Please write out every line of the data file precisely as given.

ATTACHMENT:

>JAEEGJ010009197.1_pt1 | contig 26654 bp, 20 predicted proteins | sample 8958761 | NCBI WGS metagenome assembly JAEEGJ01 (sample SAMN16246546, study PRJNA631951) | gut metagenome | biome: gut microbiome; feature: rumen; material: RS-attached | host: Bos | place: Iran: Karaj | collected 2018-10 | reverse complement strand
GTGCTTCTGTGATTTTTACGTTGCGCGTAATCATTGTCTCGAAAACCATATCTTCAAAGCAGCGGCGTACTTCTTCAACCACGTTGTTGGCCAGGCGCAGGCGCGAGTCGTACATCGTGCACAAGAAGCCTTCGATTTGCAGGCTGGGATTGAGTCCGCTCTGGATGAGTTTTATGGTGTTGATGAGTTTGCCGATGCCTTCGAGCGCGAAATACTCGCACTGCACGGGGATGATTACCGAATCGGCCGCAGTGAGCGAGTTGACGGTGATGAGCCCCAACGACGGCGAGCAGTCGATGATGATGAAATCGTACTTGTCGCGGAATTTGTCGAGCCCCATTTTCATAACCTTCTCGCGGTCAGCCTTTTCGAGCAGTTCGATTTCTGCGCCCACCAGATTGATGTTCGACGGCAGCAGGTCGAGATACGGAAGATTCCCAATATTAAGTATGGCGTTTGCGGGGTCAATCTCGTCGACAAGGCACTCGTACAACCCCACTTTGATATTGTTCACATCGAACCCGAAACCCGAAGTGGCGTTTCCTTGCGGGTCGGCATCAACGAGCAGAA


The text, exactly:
>JAEEGJ010009197.1_pt1 | contig 26654 bp, 20 predicted proteins | sample 8958761 | NCBI WGS metagenome assembly JAEEGJ01 (sample SAMN16246546, study PRJNA631951) | gut metagenome | biome: gut microbiome; feature: rumen; material: RS-attached | host: Bos | place: Iran: Karaj | collected 2018-10 | reverse complement strand
GTGCTTCTGTGATTTTTACGTTGCGCGTAATCATTGTCTCGAAAACCATATCTTCAAAGCAGCGGCGTACTTCTTCAACCACGTTGTTGGCCAGGCGCAGGCGCGAGTCGTACATCGTGCACAAGAAGCCTTCGATTTGCAGGCTGGGATTGAGTCCGCTCTGGATGAGTTTTATGGTGTTGATGAGTTTGCCGATGCCTTCGAGCGCGAAATACTCGCACTGCACGGGGATGATTACCGAATCGGCCGCAGTGAGCGAGTTGACGGTGATGAGCCCCAACGACGGCGAGCAGTCGATGATGATGAAATCGTACTTGTCGCGGAATTTGTCGAGCCCCATTTTCATAACCTTCTCGCGGTCAGCCTTTTCGAGCAGTTCGATTTCTGCGCCCACCAGATTGATGTTCGACGGCAGCAGGTCGAGATACGGAAGATTCCCAATATTAAGTATGGCGTTTGCGGGGTCAATCTCGTCGACAAGGCACTCGTACAACCCCACTTTGATATTGTTCACATCGAACCCGAAACCCGAAGTGGCGTTTCCTTGCGGGTCGGCATCAACGAGCAGAA